This is the first of a series of blog posts where I will describe some of the interesting features of each of the 12 soil orders in Soil Taxonomy – the soil classification system developed for the US by the United States Department of Agriculture. Each order will be “profiled” (forgive the bad soils pun) in the order in which they are “keyed out” in Keys to Taxonomy.
Gelisols, in a nutshell, are soils that are frozen. They are soils that have permafrost (frost, i.e. frozen soil, that is present year-round) within 100 cm of the soil surface, or have “gelic” material within 100 cm with permafrost within 200 cm of the surface. Gelic materials are mineral or organic soil that is present due to “cryoturbation”, or churning of the soil profile due to freezing and thawing.
As described by Buol, et al (1997) Gelisols have three suborders including Histels, Orthels, and Turbels. [A quick note on how Taxonomy works. The formative element attributed to the soil order, in this case ‘gel’ from GELisols, always occurs at the end of the soil classification.] Histels are Gelisols that have a lot of organic matter incorporated into the soil profile. They often occur in low lying, or wet areas. Turbels (from the Latin, turbides, “disturbed”) are Gelisols that are characterized by evidence of Cryoturbation. That means that they have one or more soil horizon that is irregular, broker, or distorted due to action of freezing and thawing. Orthels (from the Greek, orthors, “true”) include all other Gelisols that do not have high amounts of organic matter, or show low evidence of churning.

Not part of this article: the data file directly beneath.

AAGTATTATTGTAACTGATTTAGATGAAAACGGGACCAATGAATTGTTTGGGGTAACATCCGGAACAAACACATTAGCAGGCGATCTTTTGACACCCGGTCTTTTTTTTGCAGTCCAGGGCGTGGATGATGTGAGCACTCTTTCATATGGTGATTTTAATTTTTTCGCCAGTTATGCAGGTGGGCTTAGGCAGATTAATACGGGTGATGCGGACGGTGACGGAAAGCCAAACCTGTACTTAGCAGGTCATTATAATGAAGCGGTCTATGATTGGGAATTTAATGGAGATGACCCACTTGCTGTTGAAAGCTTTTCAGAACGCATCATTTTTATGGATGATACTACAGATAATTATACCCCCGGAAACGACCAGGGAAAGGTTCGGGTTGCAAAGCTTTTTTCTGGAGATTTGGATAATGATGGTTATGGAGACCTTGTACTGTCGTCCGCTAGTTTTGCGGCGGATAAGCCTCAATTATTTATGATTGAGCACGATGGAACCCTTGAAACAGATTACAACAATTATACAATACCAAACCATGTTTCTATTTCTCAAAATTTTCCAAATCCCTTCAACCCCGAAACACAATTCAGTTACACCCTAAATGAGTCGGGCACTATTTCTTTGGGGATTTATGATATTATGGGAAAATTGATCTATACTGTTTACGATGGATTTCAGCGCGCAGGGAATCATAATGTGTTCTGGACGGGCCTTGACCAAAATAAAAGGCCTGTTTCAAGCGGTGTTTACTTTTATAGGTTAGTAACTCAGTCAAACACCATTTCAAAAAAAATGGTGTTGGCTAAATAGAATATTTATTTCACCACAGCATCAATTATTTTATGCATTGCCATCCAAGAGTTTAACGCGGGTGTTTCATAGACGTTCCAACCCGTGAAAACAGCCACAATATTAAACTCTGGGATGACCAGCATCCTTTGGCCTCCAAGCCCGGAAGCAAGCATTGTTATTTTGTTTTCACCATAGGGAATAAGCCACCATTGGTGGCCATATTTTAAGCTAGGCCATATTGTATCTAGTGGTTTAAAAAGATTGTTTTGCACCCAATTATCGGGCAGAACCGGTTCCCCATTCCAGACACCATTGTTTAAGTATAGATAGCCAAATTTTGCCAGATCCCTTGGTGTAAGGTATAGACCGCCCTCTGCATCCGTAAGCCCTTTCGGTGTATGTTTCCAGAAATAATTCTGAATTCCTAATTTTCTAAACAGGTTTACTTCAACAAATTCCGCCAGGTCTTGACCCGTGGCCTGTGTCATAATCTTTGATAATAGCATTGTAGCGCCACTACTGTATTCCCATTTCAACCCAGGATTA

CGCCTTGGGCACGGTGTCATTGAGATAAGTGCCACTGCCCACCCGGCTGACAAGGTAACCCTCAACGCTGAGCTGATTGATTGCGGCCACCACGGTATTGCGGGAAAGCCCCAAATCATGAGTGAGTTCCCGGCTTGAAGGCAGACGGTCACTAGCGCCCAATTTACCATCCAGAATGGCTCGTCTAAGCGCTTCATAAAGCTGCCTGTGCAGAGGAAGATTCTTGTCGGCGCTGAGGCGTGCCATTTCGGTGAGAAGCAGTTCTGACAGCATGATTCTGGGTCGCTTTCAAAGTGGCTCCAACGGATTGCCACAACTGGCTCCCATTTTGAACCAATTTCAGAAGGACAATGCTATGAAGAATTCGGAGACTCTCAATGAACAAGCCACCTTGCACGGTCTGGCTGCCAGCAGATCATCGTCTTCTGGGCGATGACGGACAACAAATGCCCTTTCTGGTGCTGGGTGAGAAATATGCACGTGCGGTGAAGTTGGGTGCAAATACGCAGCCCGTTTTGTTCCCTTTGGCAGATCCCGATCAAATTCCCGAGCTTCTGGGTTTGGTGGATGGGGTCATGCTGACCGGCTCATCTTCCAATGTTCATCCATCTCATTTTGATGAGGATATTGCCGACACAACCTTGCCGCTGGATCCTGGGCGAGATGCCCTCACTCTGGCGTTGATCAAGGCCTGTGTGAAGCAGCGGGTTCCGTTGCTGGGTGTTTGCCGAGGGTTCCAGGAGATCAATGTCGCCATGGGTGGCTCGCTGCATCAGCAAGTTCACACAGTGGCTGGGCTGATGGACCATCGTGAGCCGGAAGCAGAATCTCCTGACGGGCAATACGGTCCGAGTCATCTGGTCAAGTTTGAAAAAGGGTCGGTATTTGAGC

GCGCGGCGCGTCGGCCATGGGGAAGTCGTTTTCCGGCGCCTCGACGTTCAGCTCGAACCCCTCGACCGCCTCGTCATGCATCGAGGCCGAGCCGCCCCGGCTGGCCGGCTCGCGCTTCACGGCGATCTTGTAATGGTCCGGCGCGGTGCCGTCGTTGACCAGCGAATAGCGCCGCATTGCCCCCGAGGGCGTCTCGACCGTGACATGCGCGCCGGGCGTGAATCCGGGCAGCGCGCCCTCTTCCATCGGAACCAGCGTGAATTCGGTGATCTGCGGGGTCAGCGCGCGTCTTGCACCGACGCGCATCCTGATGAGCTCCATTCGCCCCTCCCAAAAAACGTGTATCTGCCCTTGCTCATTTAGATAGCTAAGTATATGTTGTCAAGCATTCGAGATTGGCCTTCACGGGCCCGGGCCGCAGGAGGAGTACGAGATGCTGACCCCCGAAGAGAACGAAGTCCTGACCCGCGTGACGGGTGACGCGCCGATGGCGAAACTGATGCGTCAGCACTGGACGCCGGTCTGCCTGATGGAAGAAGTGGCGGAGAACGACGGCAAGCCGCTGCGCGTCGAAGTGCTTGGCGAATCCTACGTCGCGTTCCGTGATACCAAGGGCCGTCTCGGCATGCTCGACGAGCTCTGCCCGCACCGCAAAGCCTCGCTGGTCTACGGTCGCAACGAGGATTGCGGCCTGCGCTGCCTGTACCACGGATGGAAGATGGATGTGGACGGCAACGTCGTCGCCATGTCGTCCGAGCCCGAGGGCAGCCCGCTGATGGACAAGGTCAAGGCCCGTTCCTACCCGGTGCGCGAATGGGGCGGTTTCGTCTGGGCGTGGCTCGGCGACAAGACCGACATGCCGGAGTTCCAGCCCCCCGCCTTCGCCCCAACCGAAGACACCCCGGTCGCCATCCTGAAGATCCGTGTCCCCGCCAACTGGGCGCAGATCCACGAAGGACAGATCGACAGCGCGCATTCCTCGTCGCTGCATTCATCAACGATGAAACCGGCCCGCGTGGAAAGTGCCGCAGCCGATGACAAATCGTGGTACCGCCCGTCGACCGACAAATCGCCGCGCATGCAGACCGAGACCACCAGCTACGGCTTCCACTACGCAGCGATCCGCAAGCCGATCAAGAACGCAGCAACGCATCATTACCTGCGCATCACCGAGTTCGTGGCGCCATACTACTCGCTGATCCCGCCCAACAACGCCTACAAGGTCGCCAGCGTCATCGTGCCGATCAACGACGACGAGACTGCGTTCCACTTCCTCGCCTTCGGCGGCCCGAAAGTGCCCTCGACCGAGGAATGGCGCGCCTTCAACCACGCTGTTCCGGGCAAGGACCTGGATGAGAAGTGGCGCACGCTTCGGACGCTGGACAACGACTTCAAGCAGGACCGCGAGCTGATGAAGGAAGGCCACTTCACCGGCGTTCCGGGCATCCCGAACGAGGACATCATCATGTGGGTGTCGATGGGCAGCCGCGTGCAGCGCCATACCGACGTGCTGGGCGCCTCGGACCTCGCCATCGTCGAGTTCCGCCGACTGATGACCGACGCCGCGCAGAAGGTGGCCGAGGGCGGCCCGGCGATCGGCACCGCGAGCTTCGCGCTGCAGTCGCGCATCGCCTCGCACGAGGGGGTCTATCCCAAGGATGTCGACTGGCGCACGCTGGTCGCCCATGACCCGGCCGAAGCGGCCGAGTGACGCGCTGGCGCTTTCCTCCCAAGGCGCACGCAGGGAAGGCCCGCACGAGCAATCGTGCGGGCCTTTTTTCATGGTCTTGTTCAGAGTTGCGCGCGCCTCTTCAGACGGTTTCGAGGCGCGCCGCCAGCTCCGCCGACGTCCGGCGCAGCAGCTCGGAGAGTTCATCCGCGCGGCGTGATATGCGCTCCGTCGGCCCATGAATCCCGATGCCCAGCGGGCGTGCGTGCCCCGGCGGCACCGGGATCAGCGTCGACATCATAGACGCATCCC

Gelisols can be very old soils. However they usually don’t exhibit much in terms of soil development due to short growing seasons, cold temperatures, limited plant growth, etc. An expert in Gelisols, Chen-lu Ping, from the University of Alaska Fairbanks can be seen in the next picture using a gas-powered jack hammer to “dig” a soil profile.
One thing that is interesting about Gelisols is that in some landscapes, they create a hexagonal pattern caused by the expansion of ice in cracks as shown in the following picture.
Gelisols, as you can imagine, occur in areas where it is cold. For my US readers, you’ll only find them in Alaska.
In order to use Gelisols for human uses, many precautions need to be made – mostly to ensure that the permafrost stays frozen. This would be precautions like putting buildings on stilts so that the air directly above the soil stays cold, avoiding leaving open holes in them so that they don’t thaw out from the exposed soil profile, etc. Generally they are best left wild, or used for habitat. Wildfire and human activity can cause permafrost retreat, and as Buol et al (1993) puts it, “change a nearly level terrain into a hilly thermokarst one”.
Good sources for further information
USDA Natural Resource Conservation Service
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